India generates 9.46 million tonnes of plastic waste every year, out of which a whopping 40 per cent remains uncollected. Over 8.3 billion tons of plastic has been produced since the 1950s and only 8 per cent of that has been recycled so far
Plastic waste has increased exponentially over the years and has had an impact on human health as well the wildlife and ecosystems- both on land and underwater.
According to a Greenpeace report in 2018, over 8.3 billion tons of plastic has been produced since the 1950s and only 8 per cent of that has been recycled so far.
Further, 12 per cent of the total plastic produced has been burned and the remaining 79 per cent has generally ended up in landfills.
Can you guess the weight of this plastic waste produced since the 1950s? Any idea? Well, it is about the weight of roughly a billion elephants!
Plastic waste, apart from having an adverse impact on marine life, also impacts the people from the low-income communities who live near the landfills.
As per findings, around 4,00,000 to a million people die every year from health issues connected to living near plastic waste dumps.
Moreover, plastic waste has impacted over 700 million marine species- some of which have become critically endangered as well.
Did you know plastic can last up to 450 years once it finds its way into the ocean? It is after 450 years that plastic starts breaking into smaller particles called "microplastics" and these particles stay in the ocean forever, entering the food chains of the marine animals and finally killing them.
We may never be able to destroy plastic once and for all and make the planet free of plastic waste. However, we can certainly reuse it and create something arty and crafty.
Nzambi Matee of Kenya is one such individual who has started a fight of her own against the menace of plastic waste.
Kenya imposed a complete ban on plastic on February 28, 2017. However, before the ban, the African nation was using and discarding an estimated 24 million plastic bags every month.
And due to this, the drainage systems would often get clogged up and over 50 per cent of cattle in urban areas were found with plastic in their stomachs.
Launching a fight against plastic waste, Nzambi Matee and three other young Kenyans established Gjenge Makers- a social enterprise that manufacturers bricks using discarded plastic.
The four young individuals, before the formal launch of their endeavour, used to collect the plastic waste, sort it, and sell it to bigger recycling companies.
The plans soon changed and they began collecting the plastic waste for themselves and began shredding and combining it with sand to make environmentally friendly products like paving bricks and manhole covers.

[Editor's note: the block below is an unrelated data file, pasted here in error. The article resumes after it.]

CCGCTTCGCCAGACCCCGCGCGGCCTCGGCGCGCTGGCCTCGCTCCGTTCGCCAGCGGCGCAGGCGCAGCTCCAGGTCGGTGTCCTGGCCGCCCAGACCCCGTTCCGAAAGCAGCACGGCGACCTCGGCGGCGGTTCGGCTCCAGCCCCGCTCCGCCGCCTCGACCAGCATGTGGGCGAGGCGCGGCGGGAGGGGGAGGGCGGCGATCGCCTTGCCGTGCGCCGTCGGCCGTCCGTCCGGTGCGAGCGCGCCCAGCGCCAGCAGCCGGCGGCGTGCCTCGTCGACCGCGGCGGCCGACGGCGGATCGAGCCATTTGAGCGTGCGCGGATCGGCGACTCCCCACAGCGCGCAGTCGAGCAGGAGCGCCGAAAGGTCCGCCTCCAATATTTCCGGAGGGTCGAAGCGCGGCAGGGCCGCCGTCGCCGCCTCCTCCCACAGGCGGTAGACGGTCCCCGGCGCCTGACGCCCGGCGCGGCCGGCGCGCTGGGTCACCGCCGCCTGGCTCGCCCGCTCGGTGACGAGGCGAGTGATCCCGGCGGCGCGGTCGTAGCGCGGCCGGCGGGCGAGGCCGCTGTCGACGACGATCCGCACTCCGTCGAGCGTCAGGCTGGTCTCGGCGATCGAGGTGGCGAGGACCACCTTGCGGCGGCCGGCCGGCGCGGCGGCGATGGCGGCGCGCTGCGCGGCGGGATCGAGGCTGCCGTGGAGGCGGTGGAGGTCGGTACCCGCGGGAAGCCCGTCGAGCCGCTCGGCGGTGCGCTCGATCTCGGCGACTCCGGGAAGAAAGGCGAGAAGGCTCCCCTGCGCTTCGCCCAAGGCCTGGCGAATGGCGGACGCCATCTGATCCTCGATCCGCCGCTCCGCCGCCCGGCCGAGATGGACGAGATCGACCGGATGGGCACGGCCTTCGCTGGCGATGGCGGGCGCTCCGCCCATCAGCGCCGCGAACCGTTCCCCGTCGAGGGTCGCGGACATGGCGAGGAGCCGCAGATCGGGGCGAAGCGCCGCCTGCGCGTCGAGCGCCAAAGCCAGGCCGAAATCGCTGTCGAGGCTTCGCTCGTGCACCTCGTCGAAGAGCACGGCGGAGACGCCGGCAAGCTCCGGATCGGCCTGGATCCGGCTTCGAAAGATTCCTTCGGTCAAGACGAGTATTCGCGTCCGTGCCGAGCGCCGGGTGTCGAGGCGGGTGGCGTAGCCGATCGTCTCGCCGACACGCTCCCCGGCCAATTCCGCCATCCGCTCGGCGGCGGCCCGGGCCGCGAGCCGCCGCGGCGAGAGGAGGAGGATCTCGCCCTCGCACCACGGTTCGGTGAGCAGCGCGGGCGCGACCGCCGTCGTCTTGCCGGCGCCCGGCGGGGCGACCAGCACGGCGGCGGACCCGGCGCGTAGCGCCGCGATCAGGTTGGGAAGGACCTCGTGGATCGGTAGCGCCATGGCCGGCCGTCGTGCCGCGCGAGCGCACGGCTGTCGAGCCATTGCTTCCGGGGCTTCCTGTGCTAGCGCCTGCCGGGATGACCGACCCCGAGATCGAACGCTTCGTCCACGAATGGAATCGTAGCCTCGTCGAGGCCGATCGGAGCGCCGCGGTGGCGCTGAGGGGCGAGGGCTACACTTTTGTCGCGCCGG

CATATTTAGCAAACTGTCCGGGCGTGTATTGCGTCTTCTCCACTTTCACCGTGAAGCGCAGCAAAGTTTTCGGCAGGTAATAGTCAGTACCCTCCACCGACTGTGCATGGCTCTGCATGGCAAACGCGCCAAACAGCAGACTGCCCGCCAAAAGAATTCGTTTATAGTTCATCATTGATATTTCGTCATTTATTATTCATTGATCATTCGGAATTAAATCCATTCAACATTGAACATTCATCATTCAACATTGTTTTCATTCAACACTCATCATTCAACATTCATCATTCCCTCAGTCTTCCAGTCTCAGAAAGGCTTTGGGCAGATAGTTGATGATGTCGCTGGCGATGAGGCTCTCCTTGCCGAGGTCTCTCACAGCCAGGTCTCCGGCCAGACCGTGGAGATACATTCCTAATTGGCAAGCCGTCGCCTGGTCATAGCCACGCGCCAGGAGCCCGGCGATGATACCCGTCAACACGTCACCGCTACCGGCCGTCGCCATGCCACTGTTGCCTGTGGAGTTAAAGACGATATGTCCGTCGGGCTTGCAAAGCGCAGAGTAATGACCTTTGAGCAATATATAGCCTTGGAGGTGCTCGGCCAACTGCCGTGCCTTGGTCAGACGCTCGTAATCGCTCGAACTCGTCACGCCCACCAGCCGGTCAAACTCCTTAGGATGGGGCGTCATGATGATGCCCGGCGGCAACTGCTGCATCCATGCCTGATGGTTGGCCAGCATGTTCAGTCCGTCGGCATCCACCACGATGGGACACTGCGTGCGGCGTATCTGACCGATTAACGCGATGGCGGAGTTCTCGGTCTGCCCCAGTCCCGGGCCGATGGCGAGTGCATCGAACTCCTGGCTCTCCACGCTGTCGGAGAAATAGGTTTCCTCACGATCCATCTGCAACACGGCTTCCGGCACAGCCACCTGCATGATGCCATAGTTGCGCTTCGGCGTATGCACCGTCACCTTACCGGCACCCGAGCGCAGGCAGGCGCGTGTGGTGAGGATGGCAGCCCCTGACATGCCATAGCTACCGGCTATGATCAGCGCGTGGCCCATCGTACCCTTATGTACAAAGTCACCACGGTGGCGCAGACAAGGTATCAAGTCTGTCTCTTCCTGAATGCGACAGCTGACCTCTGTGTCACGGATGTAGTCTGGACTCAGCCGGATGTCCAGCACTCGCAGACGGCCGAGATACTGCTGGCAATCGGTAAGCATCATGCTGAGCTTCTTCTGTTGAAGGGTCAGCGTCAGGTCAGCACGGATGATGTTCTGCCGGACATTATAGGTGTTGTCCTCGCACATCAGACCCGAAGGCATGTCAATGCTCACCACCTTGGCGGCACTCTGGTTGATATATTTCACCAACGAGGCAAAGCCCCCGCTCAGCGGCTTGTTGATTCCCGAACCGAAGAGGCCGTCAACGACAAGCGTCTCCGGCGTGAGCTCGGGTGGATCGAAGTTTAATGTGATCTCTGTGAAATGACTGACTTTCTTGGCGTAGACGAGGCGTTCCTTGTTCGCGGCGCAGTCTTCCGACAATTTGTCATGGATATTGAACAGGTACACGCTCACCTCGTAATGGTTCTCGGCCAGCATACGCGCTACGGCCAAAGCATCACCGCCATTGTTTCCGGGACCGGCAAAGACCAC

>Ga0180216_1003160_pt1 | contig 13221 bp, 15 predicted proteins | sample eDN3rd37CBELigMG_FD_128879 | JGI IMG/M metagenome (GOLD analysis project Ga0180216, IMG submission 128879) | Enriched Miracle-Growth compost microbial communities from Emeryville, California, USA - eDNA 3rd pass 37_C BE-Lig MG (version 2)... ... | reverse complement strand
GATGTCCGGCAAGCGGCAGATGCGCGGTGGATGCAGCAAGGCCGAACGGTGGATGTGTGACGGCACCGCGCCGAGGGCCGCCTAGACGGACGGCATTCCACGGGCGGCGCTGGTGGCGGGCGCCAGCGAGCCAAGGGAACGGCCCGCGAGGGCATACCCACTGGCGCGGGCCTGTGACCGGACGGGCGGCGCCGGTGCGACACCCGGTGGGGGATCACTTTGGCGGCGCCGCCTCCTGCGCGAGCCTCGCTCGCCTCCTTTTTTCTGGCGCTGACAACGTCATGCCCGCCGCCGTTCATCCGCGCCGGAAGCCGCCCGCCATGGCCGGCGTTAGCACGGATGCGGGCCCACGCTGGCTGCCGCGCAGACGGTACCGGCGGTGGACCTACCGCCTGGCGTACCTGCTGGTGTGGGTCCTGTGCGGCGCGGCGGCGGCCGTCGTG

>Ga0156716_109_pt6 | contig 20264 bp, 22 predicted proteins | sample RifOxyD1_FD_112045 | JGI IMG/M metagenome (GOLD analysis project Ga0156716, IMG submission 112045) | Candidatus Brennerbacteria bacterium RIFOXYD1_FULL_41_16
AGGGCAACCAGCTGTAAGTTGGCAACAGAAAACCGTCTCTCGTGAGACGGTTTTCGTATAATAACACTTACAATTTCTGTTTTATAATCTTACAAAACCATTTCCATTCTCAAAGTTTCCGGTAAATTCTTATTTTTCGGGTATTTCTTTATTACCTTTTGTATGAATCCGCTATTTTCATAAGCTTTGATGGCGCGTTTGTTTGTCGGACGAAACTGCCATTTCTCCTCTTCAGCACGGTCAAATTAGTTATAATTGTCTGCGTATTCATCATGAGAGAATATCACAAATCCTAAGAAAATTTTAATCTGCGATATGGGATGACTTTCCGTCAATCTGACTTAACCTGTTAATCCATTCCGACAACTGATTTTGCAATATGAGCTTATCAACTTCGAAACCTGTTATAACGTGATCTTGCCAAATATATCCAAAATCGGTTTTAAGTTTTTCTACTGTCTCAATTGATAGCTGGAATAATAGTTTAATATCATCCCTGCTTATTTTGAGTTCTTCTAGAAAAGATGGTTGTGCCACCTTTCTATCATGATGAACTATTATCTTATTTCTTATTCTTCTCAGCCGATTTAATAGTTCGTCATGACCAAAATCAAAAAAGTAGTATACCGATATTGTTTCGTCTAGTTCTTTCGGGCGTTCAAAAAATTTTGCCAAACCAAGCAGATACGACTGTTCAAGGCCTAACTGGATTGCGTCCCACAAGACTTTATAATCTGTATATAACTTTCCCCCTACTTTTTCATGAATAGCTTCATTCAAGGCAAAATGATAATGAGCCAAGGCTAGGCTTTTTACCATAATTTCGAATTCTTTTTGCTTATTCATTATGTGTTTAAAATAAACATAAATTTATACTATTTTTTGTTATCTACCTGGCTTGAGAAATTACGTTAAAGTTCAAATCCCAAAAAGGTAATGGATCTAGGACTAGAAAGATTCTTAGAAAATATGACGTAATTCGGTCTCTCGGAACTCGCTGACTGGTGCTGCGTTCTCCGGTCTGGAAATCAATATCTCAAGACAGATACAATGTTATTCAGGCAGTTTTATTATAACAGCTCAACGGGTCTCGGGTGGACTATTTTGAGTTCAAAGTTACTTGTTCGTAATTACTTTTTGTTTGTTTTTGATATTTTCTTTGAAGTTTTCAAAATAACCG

The products they made became an instant hit and these are now widely used by schools and to make paved footpaths across Kenya.
Daniel Webb of the United Kingdom is another activist who has made his mission to create awareness about the ill-effects of plastic waste.
After he came across a heap of seaweed entangled in plastic in 2016, Webb for the first time realised the havoc that was been created by plastic waste.
That day he decided to store his everyday plastic products and after one year he had collected enough plastic products that could fill over 22 garbage bags.
He then converted the plastic waste into a huge mural and named it 'Everyday Plastic', which is now located in an amusement park called Dreamland in his hometown.
Aditya Mukarji is a teenager from Gurugram who is on a mission to stop the usage of single-use plastic straw completely.
He believes that single-use plastic is one of the most dangerous inventions made by man.
The youngster has begun a door-to-door campaign in and around NCR to spread awareness about plastic, its detrimental impact, and eco-friendly alternatives.
According to a study carried out by Un-Plastic Collective (UPC) India generates 9.46 million tonnes of plastic waste every year, out of which a whopping 40 per cent remains uncollected.
Delhi is on top of the list among all the metros, with the production of 689 tonnes of plastic litter annually.
Aditya's crusade against single-use plastic began in 2018 and in these two years, he has been able to avert the use of over 28 million plastic objects, including straws.
He has been able to persuade over 150 different commercial establishments to avoid the use of plastic and use an environment-friendly alternative instead.
Nigerian visual artist Adeyimi Emmanuel, who is also an environment enthusiast, has been creating "life out of the plastic" with the aim to spread awareness about the hazards of plastic waste.
He owns a line of bags called ECO, which are primarily made out of plastic waste.
Moreover, he has also produced several art pieces using plastic bags and other recyclable products.
Delhi-based NGO Arth Art for Humanity, over the years, has been generating against plastic waste in different ways.
In 2019, the team erected an installation that resembled a waterfall using plastic bottles in Shillong during the Metropolis Urban-Winter Festival.
The motto was simple- if we don't stop the misuse of plastic, then one day our water bodies will have only plastic and no water.
On February 14, 2021, they staged a performance art in the zoo premises and explained to the people about the harmfulness of plastic waste.
Guwahati-based artist Shivam Saikia dressed up as a Greater Adjutant Stork (GAS) aka Hargila and picked plastic waste and ate it symbolically.
The performance art highlighted the threat the endangered scavenger bird in particular and the wildlife at large is facing from plastic.
The Story Mug, a Guwahati-based blogzine, believes in telling stories that matter.